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Verses 29-30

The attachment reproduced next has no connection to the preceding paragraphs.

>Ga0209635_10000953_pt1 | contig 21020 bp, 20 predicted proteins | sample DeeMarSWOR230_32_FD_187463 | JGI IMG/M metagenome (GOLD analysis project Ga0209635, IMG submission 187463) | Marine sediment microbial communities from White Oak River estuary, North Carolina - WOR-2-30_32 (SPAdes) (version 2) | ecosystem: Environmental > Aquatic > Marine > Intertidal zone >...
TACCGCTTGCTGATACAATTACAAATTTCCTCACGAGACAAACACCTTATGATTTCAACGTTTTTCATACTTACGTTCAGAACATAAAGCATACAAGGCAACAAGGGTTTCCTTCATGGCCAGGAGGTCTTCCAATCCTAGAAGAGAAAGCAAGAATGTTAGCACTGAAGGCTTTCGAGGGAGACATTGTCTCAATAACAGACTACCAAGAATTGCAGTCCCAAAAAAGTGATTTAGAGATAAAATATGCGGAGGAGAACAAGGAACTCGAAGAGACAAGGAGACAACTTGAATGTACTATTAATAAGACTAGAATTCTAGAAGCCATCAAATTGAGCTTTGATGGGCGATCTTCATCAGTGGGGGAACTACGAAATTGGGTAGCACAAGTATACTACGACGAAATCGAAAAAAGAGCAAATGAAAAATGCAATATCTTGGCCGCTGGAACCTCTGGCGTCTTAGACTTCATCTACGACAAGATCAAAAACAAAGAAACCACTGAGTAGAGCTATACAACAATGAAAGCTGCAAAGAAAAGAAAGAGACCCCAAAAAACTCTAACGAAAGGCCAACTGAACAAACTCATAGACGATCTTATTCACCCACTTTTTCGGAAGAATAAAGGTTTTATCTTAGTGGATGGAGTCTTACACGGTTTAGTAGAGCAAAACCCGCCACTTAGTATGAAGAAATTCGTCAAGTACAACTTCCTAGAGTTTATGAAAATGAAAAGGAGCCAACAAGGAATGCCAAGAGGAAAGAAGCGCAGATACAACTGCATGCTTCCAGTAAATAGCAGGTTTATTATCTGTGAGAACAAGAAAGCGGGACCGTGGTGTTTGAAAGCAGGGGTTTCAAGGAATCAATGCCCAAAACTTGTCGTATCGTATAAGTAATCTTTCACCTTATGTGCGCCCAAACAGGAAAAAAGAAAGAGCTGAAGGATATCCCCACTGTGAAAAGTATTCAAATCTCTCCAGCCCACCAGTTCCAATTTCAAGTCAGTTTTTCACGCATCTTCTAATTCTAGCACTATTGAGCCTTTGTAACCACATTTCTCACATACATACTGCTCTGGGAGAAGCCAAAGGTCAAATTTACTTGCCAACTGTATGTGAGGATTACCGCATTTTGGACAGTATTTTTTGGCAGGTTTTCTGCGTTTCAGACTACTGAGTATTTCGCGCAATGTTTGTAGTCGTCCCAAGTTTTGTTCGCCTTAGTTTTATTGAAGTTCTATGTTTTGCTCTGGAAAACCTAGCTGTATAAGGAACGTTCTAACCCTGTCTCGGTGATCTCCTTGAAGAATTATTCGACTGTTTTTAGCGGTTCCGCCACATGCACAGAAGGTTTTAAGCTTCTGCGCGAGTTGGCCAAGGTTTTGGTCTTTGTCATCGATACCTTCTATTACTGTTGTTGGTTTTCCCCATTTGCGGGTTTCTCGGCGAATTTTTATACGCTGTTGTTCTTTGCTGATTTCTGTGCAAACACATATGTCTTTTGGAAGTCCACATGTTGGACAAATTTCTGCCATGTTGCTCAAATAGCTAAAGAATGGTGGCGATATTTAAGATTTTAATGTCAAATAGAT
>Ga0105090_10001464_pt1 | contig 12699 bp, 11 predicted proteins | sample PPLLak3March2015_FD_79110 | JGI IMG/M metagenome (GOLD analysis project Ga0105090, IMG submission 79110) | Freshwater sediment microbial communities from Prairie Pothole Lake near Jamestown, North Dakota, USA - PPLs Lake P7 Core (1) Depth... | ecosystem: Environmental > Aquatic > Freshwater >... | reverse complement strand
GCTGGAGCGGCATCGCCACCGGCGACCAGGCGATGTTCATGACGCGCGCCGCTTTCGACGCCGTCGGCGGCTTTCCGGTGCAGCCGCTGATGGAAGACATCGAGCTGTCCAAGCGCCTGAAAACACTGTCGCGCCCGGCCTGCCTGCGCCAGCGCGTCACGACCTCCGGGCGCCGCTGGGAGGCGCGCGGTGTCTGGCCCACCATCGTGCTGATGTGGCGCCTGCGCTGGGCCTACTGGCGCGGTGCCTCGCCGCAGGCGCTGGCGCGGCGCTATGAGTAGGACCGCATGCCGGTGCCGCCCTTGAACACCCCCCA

Matthew 19:29-30. And every one In every age and country, and not you my apostles only; that hath forsaken houses, or brethren, or wife, or children Either by giving any of them up, when they could not be retained with a clear conscience; or by willingly refraining from acquiring them: shall receive a hundred-fold In value, though not in kind, even in the present world, in the inward satisfaction and divine consolation attending real religion; and inherit everlasting life Shall enjoy to all eternity that unspeakable felicity and glory which God has prepared for all his children, and especially for those who have cheerfully made such sacrifices as those, and have given such proofs of their faith in, and love to, their God and Saviour. But many first In the advantages and privileges which they enjoy; shall notwithstanding this, fall short of others, and be last in the great day of accounts; and those who are the last, shall prove in this respect the first: for some, from whom it might be least expected, shall embrace the gospel, and courageously endure the greatest hardships for it; while others, with far greater advantages, shall reject it, and under much stronger engagements shall desert it. The words thus interpreted may be considered as a prediction that the Gentiles would receive and obey the gospel, while the Jews should reject it. As if he had said, “Though you may imagine that you and your brethren have a peculiar title to the great and substantial blessings of my kingdom, which I have been describing, the Gentiles shall have equal opportunities and advantages for obtaining them; because they shall be admitted to all the privileges of the gospel on the same footing with you Jews; nay, in point of time, they shall be before you; for they shall generally embrace the gospel before your nation is converted, Romans 11:25-26.” Macknight. The words may also be thus interpreted: Many that are first in profession, and in the opinion of their fellow-creatures, and their own opinion, for piety and virtue, shall be last in my esteem, and in that of my Father, or shall be found wanting, and therefore shall be condemned at the day of judgment: and the last in the opinion of men, and in their own opinion, and who are despised and rejected by those that judge according to appearance, shall be first Shall be preferred to others, and be found highest in my favour in that day. The passage has evidently yet another sense, namely, Many of those who were first called shall be last, shall have the lowest reward, those who came after them being preferred before them: and yet possibly both the first and the last may be saved, though with different degrees of glory. The doctrine contained in this sentence is illustrated by the parable of the householder, contained in the beginning of the following chapter.

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